This passage—from radicalism to conventionality, from communal socialism to sharp-elbowed corporatism—makes for a fascinating, if somewhat depressing, read. In Wayland-Smith’s extended chronicle, we see utopia as it sails through the world, assaulted on all sides by the forces of assimilation and greed. But, for all the idiosyncrasies of this particular story, the broader contours are in fact quite familiar. Wayland-Smith bemoans the “loss of energy and imagination behind the original dream,” the descent into “middle-class smallness” and “conformity.” This is the trajectory of so many of the utopias in these books and, indeed, throughout history.

There is an element of reinventing the wheel here, a sense that Oneida, in its crawl toward monogamy, dynastic families, and mercantile (and mercenary) capitalism, was simply reverting to something like a human mean. The circle of our aspirations is not easily reconciled with the square of our human propensities. Over and over, optimistically and stubbornly, commendably but maybe also a bit foolishly, utopia just seems to take a long and circuitous route to the same, inevitable destination.

Have I been unfair to utopia? An acquaintance who spent several decades of his life working and living in an intentional community much like the ones in these books told me once that utopia was all a matter of perspective. The final, articulated goal remains always just out of reach. But a lot of good can nonetheless result from aiming for that goal. Small victories mark the path to ultimate failure. Utopia is always susceptible to the tyranny of high expectations, but it was up to each individual, my friend said, to decide whether to focus on the victories or on the failure.

This seems close to the perspective taken by Reece and by Jennings, and by at least some of their fellow-travellers on the new left. Jennings writes that “the mere contemplation of an ideal polis . . . is a civic act.” Reece approvingly quotes a man who tells him that utopia is “always a disappearing horizon.” In this view, utopia is “less a blueprint than a direction,” as a recent article in Jacobin put it. We live in unjust and uncertain times, utopia’s contemporary enthusiasts seem to be saying. Surely these nineteenth-century communities have much to teach us about daring to imagine alternatives, about interrupting what may seem like the ineluctable march of history.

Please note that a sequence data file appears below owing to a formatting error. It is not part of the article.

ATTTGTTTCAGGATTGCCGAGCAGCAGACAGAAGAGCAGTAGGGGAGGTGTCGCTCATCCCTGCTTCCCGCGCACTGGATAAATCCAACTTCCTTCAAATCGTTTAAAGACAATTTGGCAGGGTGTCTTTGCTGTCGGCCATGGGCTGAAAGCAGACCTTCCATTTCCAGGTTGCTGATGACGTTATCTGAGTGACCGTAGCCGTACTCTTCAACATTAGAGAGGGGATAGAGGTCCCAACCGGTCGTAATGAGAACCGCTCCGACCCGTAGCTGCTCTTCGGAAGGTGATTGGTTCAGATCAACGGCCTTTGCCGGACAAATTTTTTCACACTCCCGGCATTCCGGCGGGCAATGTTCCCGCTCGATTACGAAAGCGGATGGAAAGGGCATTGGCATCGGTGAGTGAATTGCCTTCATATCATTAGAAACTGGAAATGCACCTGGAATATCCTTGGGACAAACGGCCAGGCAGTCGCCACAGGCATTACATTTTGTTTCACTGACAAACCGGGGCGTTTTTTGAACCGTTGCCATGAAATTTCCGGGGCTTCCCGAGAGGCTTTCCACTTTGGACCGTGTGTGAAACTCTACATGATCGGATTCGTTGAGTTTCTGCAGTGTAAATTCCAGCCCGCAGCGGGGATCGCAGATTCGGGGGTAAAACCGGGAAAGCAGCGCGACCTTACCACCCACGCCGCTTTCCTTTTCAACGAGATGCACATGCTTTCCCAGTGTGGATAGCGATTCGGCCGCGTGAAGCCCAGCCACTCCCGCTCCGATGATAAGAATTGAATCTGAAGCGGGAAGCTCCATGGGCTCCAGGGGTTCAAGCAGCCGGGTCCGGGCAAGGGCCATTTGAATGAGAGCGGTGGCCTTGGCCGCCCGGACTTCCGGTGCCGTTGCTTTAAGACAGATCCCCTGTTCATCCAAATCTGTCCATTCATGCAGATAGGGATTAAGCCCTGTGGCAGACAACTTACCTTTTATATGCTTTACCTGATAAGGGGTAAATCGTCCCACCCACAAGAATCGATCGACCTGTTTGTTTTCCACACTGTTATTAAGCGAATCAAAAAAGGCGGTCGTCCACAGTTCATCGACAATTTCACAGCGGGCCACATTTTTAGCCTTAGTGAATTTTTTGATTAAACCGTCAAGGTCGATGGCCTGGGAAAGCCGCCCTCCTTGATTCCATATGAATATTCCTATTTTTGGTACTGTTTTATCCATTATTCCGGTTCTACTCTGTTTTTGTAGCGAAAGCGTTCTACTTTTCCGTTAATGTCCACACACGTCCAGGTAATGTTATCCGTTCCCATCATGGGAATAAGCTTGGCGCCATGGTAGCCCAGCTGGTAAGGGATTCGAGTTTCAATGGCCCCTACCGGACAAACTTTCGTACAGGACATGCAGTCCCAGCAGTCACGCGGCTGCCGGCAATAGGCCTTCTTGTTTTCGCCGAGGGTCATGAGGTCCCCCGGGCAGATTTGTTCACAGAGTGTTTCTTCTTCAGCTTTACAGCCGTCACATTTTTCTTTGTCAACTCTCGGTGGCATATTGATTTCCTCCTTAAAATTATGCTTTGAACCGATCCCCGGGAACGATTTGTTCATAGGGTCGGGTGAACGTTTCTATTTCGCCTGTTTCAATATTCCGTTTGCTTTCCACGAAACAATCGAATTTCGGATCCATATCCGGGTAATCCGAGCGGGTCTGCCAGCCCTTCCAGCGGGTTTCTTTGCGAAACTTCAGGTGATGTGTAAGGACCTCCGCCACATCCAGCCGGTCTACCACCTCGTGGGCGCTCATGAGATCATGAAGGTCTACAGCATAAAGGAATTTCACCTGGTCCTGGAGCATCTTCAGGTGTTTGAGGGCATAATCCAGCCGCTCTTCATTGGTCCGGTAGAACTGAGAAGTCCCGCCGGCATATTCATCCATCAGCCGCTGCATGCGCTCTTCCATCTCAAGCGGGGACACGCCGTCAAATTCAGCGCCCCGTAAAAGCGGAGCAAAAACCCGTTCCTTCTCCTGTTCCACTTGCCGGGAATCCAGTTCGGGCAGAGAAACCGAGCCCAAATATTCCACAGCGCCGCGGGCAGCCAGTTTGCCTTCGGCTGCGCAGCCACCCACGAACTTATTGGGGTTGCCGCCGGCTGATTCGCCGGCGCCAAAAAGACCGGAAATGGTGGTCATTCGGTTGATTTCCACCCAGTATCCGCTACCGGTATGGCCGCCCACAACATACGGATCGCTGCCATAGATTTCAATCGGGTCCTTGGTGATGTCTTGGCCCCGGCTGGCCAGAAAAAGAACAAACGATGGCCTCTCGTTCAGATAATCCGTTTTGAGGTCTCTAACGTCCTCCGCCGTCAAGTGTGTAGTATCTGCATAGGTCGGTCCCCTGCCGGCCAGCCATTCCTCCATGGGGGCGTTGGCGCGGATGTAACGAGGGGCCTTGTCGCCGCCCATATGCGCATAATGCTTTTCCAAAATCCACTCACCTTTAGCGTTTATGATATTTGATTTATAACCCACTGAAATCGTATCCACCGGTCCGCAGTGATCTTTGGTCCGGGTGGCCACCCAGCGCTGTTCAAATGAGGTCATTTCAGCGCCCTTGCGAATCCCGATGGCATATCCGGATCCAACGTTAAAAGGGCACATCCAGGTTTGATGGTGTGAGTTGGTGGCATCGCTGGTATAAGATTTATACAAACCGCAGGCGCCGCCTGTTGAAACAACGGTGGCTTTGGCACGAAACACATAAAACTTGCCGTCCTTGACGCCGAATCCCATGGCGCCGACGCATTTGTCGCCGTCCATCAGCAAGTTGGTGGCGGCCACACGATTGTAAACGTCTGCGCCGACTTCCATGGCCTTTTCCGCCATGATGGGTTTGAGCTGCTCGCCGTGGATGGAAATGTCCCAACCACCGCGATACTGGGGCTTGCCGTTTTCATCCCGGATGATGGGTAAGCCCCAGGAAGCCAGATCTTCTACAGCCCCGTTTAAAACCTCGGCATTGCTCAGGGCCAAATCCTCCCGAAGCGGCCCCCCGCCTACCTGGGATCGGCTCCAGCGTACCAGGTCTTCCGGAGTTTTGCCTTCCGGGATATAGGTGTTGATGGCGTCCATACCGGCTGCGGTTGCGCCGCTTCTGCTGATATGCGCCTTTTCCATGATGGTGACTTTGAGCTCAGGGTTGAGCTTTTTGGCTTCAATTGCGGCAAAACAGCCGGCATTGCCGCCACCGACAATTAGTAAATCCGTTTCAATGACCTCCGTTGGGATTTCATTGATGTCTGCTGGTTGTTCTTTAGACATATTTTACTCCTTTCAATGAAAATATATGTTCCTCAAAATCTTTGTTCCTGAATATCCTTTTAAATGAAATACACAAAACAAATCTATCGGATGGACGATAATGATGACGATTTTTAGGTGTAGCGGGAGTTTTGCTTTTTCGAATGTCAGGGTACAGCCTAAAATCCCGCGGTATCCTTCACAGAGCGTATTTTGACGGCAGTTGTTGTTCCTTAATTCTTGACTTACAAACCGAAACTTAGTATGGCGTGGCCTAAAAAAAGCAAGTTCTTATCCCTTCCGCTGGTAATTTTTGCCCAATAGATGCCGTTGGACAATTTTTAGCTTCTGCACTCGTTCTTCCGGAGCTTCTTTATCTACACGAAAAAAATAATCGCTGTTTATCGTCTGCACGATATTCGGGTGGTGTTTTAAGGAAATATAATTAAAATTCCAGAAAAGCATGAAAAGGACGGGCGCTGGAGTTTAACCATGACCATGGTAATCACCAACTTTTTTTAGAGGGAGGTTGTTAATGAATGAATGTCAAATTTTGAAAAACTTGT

As always with utopia, the sentiment is irreproachable. But imagining is the easy part. It is what happens after the imagining—the movement from what Ernst Bloch called “abstract utopia” to “concrete utopia”—that is most concerning. Modern-day utopians are not blind to the lessons of history. Many of them see the limits posed by human nature, and recognize that utopia has always veered between evil and futility. Yet, at least implicitly, they seem to view the price of utopia—the disruptions of sweeping change, the inevitable turmoil of total overhaul—worth paying. “A revolution is not a dinner party,” as Mao put it.

But what if there were another way? What if lasting change could happen without all the violence and disillusionment and just sheer drama that always seems to accompany utopia? What if the real way forward weren’t a great leap but grinding, tedious, unglamorously incremental change—what George Eliot called “meliorism”?

The zealous conviction of utopians that the present must be erased, rather than built upon, fuels their denunciations of pragmatic incrementalism. It leads them to belittle the energies of reformism, and to obscure the truth that change and reform do occur, even if in a halting and often unfathomable manner. Few, if any, major improvements in recent decades—the spread of democracy, say, or the halving of extreme poverty, or the expansion of women’s and L.G.B.T. rights—can be attributed to utopianism. (In fact, the first of these was helped along by the collapse of the twentieth century’s most prominent utopian project.) Aiming not at perfection but at improvement, accepting the vagaries of human nature as a premise that policy must accommodate, rather than wish away, meliorism forces a longer, more calibrated approach. It is not a path for the impatient, but it has the verdict of history on its side. The utopian has a better story to tell; the meliorist leaves us with a better world. ♦

Akash Kapur, the author of “India Becoming,” is writing a book set in the intentional community of Auroville, in India, where he grew up.